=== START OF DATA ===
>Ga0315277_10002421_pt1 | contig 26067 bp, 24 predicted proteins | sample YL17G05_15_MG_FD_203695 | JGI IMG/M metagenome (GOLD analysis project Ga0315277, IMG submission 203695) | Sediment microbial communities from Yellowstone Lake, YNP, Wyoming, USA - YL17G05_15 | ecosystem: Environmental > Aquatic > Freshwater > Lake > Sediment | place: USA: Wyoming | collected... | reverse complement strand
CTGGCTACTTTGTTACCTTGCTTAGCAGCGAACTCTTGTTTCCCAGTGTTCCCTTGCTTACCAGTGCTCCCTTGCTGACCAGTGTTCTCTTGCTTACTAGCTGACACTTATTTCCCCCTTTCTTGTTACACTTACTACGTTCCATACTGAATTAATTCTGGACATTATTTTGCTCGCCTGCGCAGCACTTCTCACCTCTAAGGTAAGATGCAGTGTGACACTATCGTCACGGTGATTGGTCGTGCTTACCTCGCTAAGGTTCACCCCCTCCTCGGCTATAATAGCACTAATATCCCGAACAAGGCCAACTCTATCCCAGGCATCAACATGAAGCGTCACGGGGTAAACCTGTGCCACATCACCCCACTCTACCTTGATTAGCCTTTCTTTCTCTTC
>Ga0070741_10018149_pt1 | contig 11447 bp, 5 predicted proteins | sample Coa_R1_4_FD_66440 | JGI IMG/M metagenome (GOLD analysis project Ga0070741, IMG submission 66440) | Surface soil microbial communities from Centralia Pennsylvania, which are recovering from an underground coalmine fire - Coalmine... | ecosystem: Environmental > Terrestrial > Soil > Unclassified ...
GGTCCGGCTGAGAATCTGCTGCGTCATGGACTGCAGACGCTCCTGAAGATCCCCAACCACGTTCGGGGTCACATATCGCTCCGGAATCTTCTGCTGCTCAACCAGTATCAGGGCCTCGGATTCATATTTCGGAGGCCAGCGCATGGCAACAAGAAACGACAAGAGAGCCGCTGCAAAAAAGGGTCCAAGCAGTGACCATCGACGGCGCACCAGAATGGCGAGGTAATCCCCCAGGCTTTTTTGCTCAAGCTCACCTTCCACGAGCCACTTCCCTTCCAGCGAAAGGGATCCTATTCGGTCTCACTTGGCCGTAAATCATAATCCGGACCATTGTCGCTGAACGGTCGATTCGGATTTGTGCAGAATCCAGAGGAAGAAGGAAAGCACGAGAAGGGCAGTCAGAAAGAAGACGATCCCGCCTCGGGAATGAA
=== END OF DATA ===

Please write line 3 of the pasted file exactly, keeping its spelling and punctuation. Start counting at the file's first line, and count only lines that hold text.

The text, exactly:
>Ga0070741_10018149_pt1 | contig 11447 bp, 5 predicted proteins | sample Coa_R1_4_FD_66440 | JGI IMG/M metagenome (GOLD analysis project Ga0070741, IMG submission 66440) | Surface soil microbial communities from Centralia Pennsylvania, which are recovering from an underground coalmine fire - Coalmine... | ecosystem: Environmental > Terrestrial > Soil > Unclassified ...